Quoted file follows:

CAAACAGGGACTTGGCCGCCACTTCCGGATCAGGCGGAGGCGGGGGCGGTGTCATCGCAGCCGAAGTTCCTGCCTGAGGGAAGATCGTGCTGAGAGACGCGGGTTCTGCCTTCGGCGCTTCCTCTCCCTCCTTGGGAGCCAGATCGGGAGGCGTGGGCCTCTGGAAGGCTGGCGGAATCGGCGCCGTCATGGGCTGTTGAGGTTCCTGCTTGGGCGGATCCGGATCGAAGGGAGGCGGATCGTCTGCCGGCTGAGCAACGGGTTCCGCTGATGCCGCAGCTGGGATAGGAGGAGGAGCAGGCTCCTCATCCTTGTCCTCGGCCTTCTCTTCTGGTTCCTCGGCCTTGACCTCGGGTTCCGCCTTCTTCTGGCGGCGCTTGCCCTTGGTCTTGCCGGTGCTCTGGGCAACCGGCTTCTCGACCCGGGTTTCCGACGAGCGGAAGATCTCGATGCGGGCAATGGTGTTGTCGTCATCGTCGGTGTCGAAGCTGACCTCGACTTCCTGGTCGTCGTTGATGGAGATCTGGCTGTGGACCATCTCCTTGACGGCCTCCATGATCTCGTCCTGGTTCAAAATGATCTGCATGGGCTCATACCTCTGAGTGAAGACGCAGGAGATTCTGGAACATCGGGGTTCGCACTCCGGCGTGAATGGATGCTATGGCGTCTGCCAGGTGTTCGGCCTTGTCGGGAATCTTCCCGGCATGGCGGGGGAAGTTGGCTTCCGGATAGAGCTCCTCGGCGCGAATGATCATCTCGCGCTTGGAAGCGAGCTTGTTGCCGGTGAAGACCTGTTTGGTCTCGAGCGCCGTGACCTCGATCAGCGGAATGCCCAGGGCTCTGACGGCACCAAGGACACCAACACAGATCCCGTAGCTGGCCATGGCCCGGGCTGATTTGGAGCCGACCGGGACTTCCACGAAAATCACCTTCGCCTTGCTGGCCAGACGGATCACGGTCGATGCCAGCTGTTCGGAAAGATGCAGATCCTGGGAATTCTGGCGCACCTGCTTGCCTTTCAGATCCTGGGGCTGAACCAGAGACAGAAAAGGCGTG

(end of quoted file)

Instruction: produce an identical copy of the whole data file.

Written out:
CAAACAGGGACTTGGCCGCCACTTCCGGATCAGGCGGAGGCGGGGGCGGTGTCATCGCAGCCGAAGTTCCTGCCTGAGGGAAGATCGTGCTGAGAGACGCGGGTTCTGCCTTCGGCGCTTCCTCTCCCTCCTTGGGAGCCAGATCGGGAGGCGTGGGCCTCTGGAAGGCTGGCGGAATCGGCGCCGTCATGGGCTGTTGAGGTTCCTGCTTGGGCGGATCCGGATCGAAGGGAGGCGGATCGTCTGCCGGCTGAGCAACGGGTTCCGCTGATGCCGCAGCTGGGATAGGAGGAGGAGCAGGCTCCTCATCCTTGTCCTCGGCCTTCTCTTCTGGTTCCTCGGCCTTGACCTCGGGTTCCGCCTTCTTCTGGCGGCGCTTGCCCTTGGTCTTGCCGGTGCTCTGGGCAACCGGCTTCTCGACCCGGGTTTCCGACGAGCGGAAGATCTCGATGCGGGCAATGGTGTTGTCGTCATCGTCGGTGTCGAAGCTGACCTCGACTTCCTGGTCGTCGTTGATGGAGATCTGGCTGTGGACCATCTCCTTGACGGCCTCCATGATCTCGTCCTGGTTCAAAATGATCTGCATGGGCTCATACCTCTGAGTGAAGACGCAGGAGATTCTGGAACATCGGGGTTCGCACTCCGGCGTGAATGGATGCTATGGCGTCTGCCAGGTGTTCGGCCTTGTCGGGAATCTTCCCGGCATGGCGGGGGAAGTTGGCTTCCGGATAGAGCTCCTCGGCGCGAATGATCATCTCGCGCTTGGAAGCGAGCTTGTTGCCGGTGAAGACCTGTTTGGTCTCGAGCGCCGTGACCTCGATCAGCGGAATGCCCAGGGCTCTGACGGCACCAAGGACACCAACACAGATCCCGTAGCTGGCCATGGCCCGGGCTGATTTGGAGCCGACCGGGACTTCCACGAAAATCACCTTCGCCTTGCTGGCCAGACGGATCACGGTCGATGCCAGCTGTTCGGAAAGATGCAGATCCTGGGAATTCTGGCGCACCTGCTTGCCTTTCAGATCCTGGGGCTGAACCAGAGACAGAAAAGGCGTG